How to make sure you don’t get lost in your web design process
Designers usually follow a process when designing a website. Some start with the intro, some create websites based on the sitemap or the navigation, while others build it up from a wireframe or story-flow. There isn’t a right or wrong way of doing this. There are benefits to each of these processes. A great designer is one who is versatile and is able to take advantage of any process.
However, we all know that design is not a process that sits on set railroad tracks. We research, we get inspiration, we explore along the way. As a result, we very often get side-tracked. We get lost in experimenting with an idea or trying a new look and feel. We forget about the factors that make or break a website.
I don’t want to talk about the importance of wireframes or color palettes. I want to share some of the small but important details designers often bypass when designing a website. To me these elements help differentiate a useful and carefully thought-out design from just another cool design.
1. The Call to Action (CTA)
What is the most important thing I want my users to do after visiting my site? Buy a product, contact us for a service, subscribe to a mailing list? Is my call to action clear and easy to understand?
Now that I have my call to action at the most prominent place on the page, what if the users scroll 3 section down, do they still know what I am asking them to do? Aristotle’s advice might be applicable here: “Tell them what you are going to tell them, tell them, then tell them what you told them.” Users need to be reminded what to do. It doesn’t matter how beautiful your design is, if your user is not encouraged to act on something, your work will forever be just a show piece.
The usual placements for CTA are the intro section, middle of the page, on the navigation, or right before the footer. I usually make sure my CTA appear in at least 2 of those places.
2. Does this thing always have to be where it usually is?
Remember when site navigation was always on the top? Well, now they can be anywhere, bottom, side, hidden, or floating. The same thing should be considered for other elements, such as email subscriptions, social media icons, search boxes, and, of course, calls to action.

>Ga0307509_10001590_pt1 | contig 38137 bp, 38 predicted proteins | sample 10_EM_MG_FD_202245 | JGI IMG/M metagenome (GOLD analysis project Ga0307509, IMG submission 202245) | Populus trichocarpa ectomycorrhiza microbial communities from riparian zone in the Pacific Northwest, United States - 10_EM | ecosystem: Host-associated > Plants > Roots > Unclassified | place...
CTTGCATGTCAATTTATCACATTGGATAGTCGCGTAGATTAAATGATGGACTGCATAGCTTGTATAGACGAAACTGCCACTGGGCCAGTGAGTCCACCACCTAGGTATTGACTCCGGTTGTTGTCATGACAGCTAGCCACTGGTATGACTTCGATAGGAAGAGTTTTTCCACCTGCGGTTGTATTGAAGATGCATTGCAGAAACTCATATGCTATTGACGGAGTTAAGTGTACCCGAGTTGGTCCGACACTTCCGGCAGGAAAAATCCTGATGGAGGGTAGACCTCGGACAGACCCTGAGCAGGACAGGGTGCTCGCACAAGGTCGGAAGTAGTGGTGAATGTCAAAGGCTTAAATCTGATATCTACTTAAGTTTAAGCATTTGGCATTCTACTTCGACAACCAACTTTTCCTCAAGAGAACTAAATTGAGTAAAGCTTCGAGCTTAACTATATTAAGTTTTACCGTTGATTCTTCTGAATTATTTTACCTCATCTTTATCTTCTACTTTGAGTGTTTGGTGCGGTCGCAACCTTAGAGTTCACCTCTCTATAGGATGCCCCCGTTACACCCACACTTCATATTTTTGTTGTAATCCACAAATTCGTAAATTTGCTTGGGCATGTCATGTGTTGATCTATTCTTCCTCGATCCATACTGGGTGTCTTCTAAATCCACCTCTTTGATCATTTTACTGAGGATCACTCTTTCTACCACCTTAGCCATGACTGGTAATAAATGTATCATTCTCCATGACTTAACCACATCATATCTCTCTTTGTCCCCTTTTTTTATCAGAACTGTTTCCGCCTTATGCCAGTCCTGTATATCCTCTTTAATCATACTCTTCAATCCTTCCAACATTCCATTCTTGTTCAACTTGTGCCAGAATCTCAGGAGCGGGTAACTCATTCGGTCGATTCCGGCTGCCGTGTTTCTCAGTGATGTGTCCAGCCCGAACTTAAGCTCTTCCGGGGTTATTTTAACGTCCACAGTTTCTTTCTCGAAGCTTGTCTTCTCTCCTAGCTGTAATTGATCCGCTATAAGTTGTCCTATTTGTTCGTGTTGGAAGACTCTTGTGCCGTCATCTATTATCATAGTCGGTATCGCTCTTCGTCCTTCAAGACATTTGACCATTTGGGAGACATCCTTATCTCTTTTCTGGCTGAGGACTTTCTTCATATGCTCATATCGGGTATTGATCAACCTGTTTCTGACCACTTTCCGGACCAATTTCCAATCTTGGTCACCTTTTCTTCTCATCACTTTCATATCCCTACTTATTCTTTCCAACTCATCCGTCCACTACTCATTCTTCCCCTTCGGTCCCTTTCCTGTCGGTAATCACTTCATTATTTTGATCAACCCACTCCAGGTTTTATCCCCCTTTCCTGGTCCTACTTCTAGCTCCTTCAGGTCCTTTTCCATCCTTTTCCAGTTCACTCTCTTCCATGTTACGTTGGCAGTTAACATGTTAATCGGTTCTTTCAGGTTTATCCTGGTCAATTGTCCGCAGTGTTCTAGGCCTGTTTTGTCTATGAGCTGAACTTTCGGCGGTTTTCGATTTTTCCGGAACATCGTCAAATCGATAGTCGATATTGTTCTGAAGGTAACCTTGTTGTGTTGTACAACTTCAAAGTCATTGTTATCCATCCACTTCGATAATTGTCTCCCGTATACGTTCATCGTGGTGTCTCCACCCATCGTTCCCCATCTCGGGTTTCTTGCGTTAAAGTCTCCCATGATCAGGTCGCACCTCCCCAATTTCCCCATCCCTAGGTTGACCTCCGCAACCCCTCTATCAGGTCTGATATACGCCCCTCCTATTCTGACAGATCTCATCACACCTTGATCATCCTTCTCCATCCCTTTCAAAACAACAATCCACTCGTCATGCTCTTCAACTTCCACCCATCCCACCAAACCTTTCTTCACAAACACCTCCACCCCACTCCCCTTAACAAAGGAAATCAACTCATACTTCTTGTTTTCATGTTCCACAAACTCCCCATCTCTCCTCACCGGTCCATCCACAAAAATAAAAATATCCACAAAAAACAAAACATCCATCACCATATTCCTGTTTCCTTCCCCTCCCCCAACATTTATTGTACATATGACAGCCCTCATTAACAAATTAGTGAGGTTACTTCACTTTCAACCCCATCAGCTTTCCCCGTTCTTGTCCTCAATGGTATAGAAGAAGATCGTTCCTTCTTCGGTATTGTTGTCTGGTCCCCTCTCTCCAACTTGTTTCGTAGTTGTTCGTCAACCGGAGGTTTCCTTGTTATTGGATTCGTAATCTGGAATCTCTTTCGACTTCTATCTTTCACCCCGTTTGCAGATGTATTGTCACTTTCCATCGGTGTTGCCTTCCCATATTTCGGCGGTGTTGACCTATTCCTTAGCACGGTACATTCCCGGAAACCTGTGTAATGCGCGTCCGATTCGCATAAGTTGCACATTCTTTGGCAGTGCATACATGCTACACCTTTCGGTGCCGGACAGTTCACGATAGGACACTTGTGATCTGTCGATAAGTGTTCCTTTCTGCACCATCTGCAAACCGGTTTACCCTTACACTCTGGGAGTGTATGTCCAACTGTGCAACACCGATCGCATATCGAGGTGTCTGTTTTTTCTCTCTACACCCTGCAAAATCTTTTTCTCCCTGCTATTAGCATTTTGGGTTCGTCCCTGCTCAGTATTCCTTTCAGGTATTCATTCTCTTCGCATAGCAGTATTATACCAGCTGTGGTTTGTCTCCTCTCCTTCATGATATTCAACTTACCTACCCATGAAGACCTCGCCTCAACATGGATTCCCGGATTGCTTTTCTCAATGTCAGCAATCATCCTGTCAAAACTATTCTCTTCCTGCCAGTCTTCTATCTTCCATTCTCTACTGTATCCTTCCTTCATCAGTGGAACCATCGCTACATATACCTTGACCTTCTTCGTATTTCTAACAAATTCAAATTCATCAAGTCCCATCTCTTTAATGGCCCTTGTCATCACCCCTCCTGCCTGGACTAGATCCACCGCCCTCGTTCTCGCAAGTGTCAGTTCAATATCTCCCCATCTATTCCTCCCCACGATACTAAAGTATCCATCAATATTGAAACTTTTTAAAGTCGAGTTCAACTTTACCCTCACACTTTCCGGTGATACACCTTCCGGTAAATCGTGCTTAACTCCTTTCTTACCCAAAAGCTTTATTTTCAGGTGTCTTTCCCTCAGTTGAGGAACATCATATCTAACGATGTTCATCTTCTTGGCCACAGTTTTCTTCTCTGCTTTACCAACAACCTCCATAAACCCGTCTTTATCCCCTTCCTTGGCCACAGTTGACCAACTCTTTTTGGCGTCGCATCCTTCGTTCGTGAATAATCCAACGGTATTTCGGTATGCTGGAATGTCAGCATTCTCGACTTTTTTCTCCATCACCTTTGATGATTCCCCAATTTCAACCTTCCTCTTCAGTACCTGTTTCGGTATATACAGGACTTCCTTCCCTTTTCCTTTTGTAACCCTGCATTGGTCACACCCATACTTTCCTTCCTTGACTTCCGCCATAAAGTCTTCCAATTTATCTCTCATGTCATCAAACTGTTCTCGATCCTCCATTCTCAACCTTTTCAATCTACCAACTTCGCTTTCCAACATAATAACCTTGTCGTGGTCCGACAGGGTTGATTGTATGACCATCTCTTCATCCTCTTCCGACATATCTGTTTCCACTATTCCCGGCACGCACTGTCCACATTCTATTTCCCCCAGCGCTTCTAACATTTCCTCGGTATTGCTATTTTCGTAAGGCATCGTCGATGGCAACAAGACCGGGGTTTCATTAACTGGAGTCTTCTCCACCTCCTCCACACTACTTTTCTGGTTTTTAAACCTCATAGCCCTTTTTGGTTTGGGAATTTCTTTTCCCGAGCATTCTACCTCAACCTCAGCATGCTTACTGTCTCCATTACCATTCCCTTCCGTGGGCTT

Most of the time it makes sense to place them wherever people usually find them on other sites. That creates an ease of access when users need to quickly find things. However, in my opinion, web elements are most effectively used when they are put at the right place, whether it’s driven by content or user flow.
Here are a few examples of unusual but effective element placements:
Navigation right in the intro image: http://www.sagmeisterwalsh.com/
Logo at the bottom: https://trends2015.hautehorlogerie.org/#!/en
Side footer: http://www.mrassociates.org/
Look at how they treat navigation and social media: http://teamleschameaux.fr/
3. The animation
Web animation is awesome and you should be proud of yourself if you are able to create a web page full of animations. However, I’ve seen so many sites getting carried away with things moving around.
Animation should closely tie into the design and, most importantly, the content being presented. There is no point in adding random animations just to show the client that you have an awesome front-end team.
This 10 years of Git page has lots of fancy animations, thought I think they make sense. All of the animated characters are closely related to the events. On the other hand, the pre-coded animations that come with many web design templates are made for all use cases. They are very generic. They’re cool on the first visit, but after the second and third visit, people get annoyed by them, because they don’t add more depth to the content.
Here is a tip: ask yourself if the intent of the content will change or become less interesting if the animation is removed. Ask yourself if the animation helps users understand the content better or navigate the site better.
Another criteria to consider is the animation pace. You don’t want one section where elements animate at 0.3 seconds and the section right after it to have graphics softly floating at 0.8 seconds. Animations need to be consistent in term of pace and style, unless the variation is intentional, based on the content and their context.
4. How do you want users to feel when they interact with your site?
You might argue that the look and feel of a site is driven by the brand style guide. I don’t disagree with that, though it’s only one part of the equation. We should think of website as a 3-dimensional product, in which the third dimension is interaction and experience. Brand style guides can help you with a 2d look and feel, but it cannot define the feel of this third dimension.
For example: when you’re designing a boutique female clothing e-commerce site, aside from the pastel color palette, san serif typeface, and a minimalist design, how do you want your users to feel when they click the “quick view” button?
Maybe you immediately think of a really cool pop-up interaction that you can “borrow” from the last webpage you saw. However, you have to ask yourself, would it fit with the subtle aesthetic that the brand is aiming for? Would a simple fade-in interaction be better?